Vinum Somlaianum Omni Tempore Sanum – this is the Latin saying „Wine from Somló is always a remedy.” The Romans brought the vine with them when they ruled these lands. The 11th century saw the establishment of a Benedictine monastery where the vineyards were supervised by monks. Since 1893, the area has gained the status of an independent wine region. In 1998, the boundaries of the wine region from the previous century were restored when it was once again declared a wine region.
The Somló Mountain, shaped like a truncated cone, stands out against the flat landscape as if it were there by chance. This is perhaps why Hungarians call it the forgotten hat of God. The highest vineyards are located at an altitude of 350 meters above sea level and offer a magnificent view, even of the hills of the Balaton Uplands over 30 kilometers away. The Nagy-Somlo appellation also includes the nearby Sag and Kis-Somlyo hills. The cultivated area covers approximately 550 hectares (the second smallest wine region in Hungary), dominated by indigenous white grape varieties such as Juhfark, Furmint, Olaszrizling, Hárslevelű, Zeus, but also international varieties like Sauvignon Blanc and Gewürztraminer. In recent years, some smaller producers have started successful experiments with red grape varieties such as Kékfrankos (Blaufränkisch), Shiraz, and Cabernet Sauvignon. A total of 4 hectares have been planted with these varieties, driven by the increasing prestige of red wines from the Balaton Uplands and Somló, which can now compete with the Villány appellation. The inheritance of vineyards from father to son is as much of a concern here as it is in Burgundy. Today, the cultivated area of less than 500 hectares is owned by over a thousand proprietors, so it is not unusual to buy wine from a plot as small as 200 square meters.
The key to the success of Somló wines lies in the structure of the soil. As an extinct volcano, the mountain is rich in basalt, tuff (iron clay), and loess with basalt remnants. The soil’s calcium and trace element content is further enriched by basalt remnants. One of the best soils is the so-called „cornflake stone,” which is weathered basalt gravel. This type, rich in basic volcanic materials, plays a very important role in developing the characteristic mineral taste of Somló. Wines produced here are characterized by a salty, flinty aroma and aftertaste, which is a unique feature among wines from other parts of the world. The climate is moderately continental, with an annual sunshine duration of 1950-2000 hours, an average annual temperature of 9.8°C, and rainfall of 6-700 mm. The southern side of the hills receives a large amount of heat and radiation, and the risk of frost is minimal, as the microclimate on such a small surface is quite balanced, allowing grapes to be successfully grown on all sides of the Somló hill, even on the northern side.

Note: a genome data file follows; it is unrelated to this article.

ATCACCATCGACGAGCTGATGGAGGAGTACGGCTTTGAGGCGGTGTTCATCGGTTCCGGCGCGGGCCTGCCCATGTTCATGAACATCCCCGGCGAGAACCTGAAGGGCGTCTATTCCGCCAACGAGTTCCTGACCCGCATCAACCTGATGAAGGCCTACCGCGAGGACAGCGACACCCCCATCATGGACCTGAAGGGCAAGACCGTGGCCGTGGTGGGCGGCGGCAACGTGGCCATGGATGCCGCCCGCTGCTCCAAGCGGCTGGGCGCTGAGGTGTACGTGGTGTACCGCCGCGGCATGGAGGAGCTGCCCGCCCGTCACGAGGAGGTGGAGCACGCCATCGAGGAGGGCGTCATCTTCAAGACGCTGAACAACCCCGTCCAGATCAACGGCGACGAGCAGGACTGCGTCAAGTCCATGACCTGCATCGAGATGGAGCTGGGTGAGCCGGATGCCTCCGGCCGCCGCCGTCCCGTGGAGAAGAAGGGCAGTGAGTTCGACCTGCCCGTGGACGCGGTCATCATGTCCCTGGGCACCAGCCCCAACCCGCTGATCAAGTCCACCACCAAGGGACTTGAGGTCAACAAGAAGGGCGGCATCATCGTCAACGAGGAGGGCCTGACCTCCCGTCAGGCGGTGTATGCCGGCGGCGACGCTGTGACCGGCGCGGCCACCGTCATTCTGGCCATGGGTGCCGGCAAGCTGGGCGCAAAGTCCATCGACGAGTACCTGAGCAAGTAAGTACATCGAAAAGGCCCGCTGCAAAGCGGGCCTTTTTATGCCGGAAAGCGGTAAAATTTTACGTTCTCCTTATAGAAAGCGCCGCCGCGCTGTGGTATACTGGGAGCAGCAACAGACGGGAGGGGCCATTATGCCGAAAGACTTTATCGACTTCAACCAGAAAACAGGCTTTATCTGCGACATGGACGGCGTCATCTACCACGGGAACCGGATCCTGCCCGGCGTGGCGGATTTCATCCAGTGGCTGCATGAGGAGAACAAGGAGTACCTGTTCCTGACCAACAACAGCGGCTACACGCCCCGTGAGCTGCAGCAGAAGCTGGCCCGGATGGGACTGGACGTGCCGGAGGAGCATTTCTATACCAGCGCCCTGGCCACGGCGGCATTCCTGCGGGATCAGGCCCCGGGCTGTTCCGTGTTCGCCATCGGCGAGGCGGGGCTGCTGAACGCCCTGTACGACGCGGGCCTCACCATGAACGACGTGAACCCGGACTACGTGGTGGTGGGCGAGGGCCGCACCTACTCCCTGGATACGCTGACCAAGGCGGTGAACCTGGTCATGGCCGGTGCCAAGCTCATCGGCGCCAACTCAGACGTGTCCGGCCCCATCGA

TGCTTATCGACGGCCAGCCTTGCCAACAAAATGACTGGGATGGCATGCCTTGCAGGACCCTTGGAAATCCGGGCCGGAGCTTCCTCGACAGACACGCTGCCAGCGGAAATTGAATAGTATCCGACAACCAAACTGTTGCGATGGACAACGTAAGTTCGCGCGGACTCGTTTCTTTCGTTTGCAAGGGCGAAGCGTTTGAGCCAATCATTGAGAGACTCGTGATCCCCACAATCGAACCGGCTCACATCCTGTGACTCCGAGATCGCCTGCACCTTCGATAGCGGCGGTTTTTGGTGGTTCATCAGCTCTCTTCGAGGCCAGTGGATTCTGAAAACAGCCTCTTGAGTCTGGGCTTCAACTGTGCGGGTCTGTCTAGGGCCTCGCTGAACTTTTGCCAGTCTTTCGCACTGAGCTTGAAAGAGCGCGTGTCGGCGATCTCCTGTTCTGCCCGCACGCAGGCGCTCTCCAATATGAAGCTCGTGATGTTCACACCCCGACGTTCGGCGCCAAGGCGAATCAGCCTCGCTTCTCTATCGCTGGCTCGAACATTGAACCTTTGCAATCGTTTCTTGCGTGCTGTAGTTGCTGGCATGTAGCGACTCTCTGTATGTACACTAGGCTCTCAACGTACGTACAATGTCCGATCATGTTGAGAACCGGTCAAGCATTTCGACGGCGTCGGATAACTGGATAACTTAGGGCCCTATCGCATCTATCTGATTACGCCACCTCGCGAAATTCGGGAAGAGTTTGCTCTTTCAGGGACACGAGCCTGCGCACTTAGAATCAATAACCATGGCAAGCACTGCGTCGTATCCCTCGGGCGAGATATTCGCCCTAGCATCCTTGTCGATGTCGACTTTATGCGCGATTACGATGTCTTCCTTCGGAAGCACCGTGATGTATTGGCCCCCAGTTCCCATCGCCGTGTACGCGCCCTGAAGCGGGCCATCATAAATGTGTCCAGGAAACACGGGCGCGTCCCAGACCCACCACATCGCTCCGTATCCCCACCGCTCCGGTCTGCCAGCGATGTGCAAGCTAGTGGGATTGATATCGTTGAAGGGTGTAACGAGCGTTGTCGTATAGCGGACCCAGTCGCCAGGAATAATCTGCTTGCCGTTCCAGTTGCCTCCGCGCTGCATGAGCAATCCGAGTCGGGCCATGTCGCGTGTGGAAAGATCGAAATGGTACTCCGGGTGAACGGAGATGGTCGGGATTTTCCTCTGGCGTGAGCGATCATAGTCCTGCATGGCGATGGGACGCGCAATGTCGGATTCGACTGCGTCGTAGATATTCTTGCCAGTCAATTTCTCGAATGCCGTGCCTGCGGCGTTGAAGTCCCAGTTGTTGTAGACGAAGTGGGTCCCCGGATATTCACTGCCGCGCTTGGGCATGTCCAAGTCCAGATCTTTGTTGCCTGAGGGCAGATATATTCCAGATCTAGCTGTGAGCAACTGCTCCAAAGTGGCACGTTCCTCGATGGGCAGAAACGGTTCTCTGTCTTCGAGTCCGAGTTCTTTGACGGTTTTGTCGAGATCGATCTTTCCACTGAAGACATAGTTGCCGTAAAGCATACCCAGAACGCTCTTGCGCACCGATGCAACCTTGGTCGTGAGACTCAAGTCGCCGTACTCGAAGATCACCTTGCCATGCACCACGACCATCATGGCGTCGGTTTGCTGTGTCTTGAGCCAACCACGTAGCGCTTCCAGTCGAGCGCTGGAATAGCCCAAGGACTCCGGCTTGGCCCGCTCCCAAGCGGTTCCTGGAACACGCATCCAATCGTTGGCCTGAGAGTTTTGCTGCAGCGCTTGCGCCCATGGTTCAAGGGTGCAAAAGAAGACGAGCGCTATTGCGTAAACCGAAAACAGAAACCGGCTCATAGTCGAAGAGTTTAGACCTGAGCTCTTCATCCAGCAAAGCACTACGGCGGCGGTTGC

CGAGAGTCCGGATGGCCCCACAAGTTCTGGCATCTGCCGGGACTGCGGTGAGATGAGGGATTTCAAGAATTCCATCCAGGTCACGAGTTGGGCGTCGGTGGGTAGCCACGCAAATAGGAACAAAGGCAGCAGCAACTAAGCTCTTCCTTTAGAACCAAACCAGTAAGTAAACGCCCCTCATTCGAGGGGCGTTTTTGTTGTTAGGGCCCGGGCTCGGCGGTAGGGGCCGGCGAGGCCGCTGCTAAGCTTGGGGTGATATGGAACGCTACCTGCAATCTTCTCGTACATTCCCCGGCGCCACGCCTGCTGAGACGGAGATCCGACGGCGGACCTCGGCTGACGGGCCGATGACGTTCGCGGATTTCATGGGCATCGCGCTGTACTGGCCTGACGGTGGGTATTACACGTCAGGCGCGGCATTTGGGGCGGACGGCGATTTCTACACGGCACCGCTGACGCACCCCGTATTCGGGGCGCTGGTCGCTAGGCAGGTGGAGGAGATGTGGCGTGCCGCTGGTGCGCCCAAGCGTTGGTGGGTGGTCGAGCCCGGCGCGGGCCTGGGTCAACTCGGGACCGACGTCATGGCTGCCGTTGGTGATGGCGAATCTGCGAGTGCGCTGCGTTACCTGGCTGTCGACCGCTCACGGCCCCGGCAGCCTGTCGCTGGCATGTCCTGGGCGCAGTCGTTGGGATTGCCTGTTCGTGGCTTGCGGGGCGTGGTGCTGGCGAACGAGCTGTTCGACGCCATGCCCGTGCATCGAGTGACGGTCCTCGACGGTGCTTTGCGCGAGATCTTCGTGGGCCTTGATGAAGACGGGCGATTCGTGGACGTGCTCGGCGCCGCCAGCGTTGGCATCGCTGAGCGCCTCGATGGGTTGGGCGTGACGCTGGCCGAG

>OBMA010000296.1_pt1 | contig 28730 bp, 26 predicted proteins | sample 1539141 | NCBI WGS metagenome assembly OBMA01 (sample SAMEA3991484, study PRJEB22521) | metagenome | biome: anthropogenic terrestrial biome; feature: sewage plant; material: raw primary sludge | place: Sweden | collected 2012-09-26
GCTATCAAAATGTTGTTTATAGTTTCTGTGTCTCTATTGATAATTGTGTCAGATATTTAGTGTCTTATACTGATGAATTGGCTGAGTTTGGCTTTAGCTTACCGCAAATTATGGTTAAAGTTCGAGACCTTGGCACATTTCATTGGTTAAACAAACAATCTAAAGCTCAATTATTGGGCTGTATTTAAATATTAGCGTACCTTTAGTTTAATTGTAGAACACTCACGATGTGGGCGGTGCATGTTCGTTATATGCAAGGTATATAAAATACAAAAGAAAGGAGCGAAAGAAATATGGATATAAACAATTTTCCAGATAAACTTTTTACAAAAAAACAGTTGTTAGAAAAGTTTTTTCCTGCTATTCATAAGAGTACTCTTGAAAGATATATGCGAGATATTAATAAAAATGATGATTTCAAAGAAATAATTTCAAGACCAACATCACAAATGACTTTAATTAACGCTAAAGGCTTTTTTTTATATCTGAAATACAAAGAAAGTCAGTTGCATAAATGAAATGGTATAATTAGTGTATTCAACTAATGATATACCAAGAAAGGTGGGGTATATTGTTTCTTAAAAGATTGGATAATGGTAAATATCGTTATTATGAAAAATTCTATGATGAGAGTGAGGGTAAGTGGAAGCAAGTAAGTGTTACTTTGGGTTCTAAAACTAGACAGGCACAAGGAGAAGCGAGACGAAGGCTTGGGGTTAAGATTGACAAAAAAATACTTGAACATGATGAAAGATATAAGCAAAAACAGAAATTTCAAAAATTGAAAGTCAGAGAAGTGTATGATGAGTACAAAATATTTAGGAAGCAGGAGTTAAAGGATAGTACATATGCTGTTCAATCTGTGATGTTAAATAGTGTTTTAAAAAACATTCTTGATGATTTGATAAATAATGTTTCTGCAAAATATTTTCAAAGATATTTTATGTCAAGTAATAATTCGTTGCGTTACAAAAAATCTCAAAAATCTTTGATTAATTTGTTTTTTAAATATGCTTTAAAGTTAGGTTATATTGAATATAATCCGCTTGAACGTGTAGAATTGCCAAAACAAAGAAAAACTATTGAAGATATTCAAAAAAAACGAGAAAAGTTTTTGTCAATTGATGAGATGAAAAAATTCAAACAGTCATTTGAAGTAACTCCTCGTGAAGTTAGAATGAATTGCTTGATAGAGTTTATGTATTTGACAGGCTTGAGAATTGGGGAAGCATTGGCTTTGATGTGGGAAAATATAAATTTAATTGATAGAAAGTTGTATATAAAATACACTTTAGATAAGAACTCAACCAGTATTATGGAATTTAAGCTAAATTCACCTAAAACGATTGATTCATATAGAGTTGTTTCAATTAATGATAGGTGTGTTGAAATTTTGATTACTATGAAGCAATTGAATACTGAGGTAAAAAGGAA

Regarding grape harvesting, due to the terrain (mountainous), the terraced plot system, and the predominance of small producers, manual harvesting is predominant here. For certain types of wine, selective grape harvesting is carried out, even with noble rot. The largest producers such as Tornai Pincészet, Kreinbacher, and Csordás-Fodor use harvesters for harvesting, but for the most expensive plots producing high-quality wines, manual harvesting is still practiced. Until recently, oak barrels dominated the winemaking and aging process, but now stainless steel tanks and barrels are also being used, reflecting the demand of the younger segment of the market for reductionist wines. Somló has established itself as a „brand” on the market, offering wines with great aging potential. It is worth waiting a bit for these wines; they should not necessarily be tasted before reaching two years of age when they truly begin to develop.
Like any appellation, Nagy-Somlo faces its own problems and questions about the future. Environmental problems include decreasing rainfall levels and, consequently, water availability. Generational issues arise from the phenomenon of some vineyard lands being withdrawn from the vineyard cadastre, especially when winemakers have no one to pass their legacy onto. An excellent example is Elek Joos, the creator of garage-style wines, who passed away in October 2020. Today, only a few dozen bottles of his outstanding wines remain, unfortunately, none of his family members are interested in continuing and commercializing what he left behind. His wines are sold through local wine shops and some other producers. In recent years, the land on Somló Hill has become more expensive, partly due to the pandemic. Wealthy residents of Budapest are building holiday homes there as it is seen as a good capital investment, and the region is becoming fashionable among a certain part of the wealthier society.
Fortunately, there are also signs of good news. A new generation of young, well-educated winemakers (both men and women) with experience gained in France, Italy, or Austria has emerged. They create, because that is the proper term, small, limited editions of wines in quantities of just a few hundred bottles, often in the aforementioned garage style. Their bottles can be found in wine lists of two and three-star restaurants in Western Europe. They are also responsible for the revival of lost grape varieties, such as the red variety Piros Bakator.
The Nagy-Somlo region still has its best years ahead. The wines are perceived as being of very high quality among Hungarians themselves, but interest in them is growing rapidly in continental Europe, the British Isles, the USA, Canada, and even in faraway Japan. This is confirmed by numerous international awards, including the Decanter World Wine Awards, as well as foreign wine tourists who visit even outside the tourist season.
Published in Trybuszon Magazine December 2022 (Explanator Copyright).